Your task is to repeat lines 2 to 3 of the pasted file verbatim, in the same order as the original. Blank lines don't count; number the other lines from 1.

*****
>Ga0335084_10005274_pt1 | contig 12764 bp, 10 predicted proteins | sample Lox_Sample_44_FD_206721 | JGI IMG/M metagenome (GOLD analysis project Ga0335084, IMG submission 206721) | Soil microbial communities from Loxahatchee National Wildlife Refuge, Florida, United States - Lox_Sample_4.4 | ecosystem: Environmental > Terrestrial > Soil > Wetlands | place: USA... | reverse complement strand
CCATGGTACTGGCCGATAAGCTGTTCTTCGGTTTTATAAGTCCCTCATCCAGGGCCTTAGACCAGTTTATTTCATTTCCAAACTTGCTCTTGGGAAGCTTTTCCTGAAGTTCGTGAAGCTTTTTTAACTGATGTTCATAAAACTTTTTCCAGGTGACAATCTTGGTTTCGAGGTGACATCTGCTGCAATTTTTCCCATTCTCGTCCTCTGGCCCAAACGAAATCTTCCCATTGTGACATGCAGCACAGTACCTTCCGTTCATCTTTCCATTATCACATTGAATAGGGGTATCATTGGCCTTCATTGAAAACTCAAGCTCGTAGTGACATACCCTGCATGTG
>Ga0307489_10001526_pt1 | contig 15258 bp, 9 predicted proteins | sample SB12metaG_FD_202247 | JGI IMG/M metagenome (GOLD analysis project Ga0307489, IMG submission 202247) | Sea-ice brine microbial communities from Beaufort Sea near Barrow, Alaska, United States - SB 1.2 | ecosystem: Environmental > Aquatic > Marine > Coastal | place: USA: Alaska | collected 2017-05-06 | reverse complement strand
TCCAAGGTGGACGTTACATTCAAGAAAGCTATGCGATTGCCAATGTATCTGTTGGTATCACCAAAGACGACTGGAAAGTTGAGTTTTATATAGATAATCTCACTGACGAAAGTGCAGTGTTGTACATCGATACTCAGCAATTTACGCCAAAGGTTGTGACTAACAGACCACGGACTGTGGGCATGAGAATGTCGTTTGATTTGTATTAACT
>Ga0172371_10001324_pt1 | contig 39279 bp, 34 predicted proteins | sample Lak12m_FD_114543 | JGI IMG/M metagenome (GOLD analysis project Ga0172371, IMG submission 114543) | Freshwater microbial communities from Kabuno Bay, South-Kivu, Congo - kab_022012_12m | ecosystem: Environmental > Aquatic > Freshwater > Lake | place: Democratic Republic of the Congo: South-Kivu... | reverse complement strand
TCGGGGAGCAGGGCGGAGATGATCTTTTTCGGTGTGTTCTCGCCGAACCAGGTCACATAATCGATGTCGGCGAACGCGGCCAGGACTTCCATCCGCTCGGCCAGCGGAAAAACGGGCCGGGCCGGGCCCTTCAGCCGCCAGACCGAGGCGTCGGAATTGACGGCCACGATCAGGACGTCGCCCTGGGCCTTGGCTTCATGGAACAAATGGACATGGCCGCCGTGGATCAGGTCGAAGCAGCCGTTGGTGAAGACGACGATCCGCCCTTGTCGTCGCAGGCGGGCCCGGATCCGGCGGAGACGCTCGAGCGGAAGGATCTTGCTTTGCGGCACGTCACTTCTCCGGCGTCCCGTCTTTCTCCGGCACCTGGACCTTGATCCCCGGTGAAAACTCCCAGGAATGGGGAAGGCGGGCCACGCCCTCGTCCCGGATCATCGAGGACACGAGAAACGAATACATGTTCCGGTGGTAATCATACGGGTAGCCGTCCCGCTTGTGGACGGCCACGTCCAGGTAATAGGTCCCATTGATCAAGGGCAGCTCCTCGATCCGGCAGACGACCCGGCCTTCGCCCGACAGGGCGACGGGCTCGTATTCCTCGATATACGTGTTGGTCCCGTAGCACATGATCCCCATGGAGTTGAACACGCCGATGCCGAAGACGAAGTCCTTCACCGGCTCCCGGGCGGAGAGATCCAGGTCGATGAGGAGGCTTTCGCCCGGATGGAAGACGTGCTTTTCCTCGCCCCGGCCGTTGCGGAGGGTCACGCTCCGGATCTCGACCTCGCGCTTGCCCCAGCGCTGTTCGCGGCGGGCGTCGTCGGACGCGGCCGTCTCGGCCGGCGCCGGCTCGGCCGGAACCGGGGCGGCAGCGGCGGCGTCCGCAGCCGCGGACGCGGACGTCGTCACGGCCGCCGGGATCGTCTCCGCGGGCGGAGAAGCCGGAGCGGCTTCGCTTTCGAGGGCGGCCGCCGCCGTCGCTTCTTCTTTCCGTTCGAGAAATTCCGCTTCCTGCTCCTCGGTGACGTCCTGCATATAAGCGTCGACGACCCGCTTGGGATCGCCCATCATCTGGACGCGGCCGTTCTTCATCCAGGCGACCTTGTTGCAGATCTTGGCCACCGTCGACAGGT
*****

CCATGGTACTGGCCGATAAGCTGTTCTTCGGTTTTATAAGTCCCTCATCCAGGGCCTTAGACCAGTTTATTTCATTTCCAAACTTGCTCTTGGGAAGCTTTTCCTGAAGTTCGTGAAGCTTTTTTAACTGATGTTCATAAAACTTTTTCCAGGTGACAATCTTGGTTTCGAGGTGACATCTGCTGCAATTTTTCCCATTCTCGTCCTCTGGCCCAAACGAAATCTTCCCATTGTGACATGCAGCACAGTACCTTCCGTTCATCTTTCCATTATCACATTGAATAGGGGTATCATTGGCCTTCATTGAAAACTCAAGCTCGTAGTGACATACCCTGCATGTG
>Ga0307489_10001526_pt1 | contig 15258 bp, 9 predicted proteins | sample SB12metaG_FD_202247 | JGI IMG/M metagenome (GOLD analysis project Ga0307489, IMG submission 202247) | Sea-ice brine microbial communities from Beaufort Sea near Barrow, Alaska, United States - SB 1.2 | ecosystem: Environmental > Aquatic > Marine > Coastal | place: USA: Alaska | collected 2017-05-06 | reverse complement strand